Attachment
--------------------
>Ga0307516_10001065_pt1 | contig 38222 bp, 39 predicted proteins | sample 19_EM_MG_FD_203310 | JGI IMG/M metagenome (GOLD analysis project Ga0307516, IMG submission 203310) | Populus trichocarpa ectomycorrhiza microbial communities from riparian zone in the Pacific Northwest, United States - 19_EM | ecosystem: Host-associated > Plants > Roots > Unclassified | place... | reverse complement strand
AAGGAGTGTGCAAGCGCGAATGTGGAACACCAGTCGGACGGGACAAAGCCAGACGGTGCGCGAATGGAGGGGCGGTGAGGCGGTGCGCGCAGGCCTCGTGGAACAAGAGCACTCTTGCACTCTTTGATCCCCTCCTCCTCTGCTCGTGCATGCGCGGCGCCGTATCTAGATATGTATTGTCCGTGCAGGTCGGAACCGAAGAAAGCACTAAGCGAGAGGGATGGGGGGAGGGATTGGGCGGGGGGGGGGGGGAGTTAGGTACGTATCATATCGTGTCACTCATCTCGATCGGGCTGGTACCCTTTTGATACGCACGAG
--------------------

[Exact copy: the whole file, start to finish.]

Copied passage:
>Ga0307516_10001065_pt1 | contig 38222 bp, 39 predicted proteins | sample 19_EM_MG_FD_203310 | JGI IMG/M metagenome (GOLD analysis project Ga0307516, IMG submission 203310) | Populus trichocarpa ectomycorrhiza microbial communities from riparian zone in the Pacific Northwest, United States - 19_EM | ecosystem: Host-associated > Plants > Roots > Unclassified | place... | reverse complement strand
AAGGAGTGTGCAAGCGCGAATGTGGAACACCAGTCGGACGGGACAAAGCCAGACGGTGCGCGAATGGAGGGGCGGTGAGGCGGTGCGCGCAGGCCTCGTGGAACAAGAGCACTCTTGCACTCTTTGATCCCCTCCTCCTCTGCTCGTGCATGCGCGGCGCCGTATCTAGATATGTATTGTCCGTGCAGGTCGGAACCGAAGAAAGCACTAAGCGAGAGGGATGGGGGGAGGGATTGGGCGGGGGGGGGGGGGAGTTAGGTACGTATCATATCGTGTCACTCATCTCGATCGGGCTGGTACCCTTTTGATACGCACGAG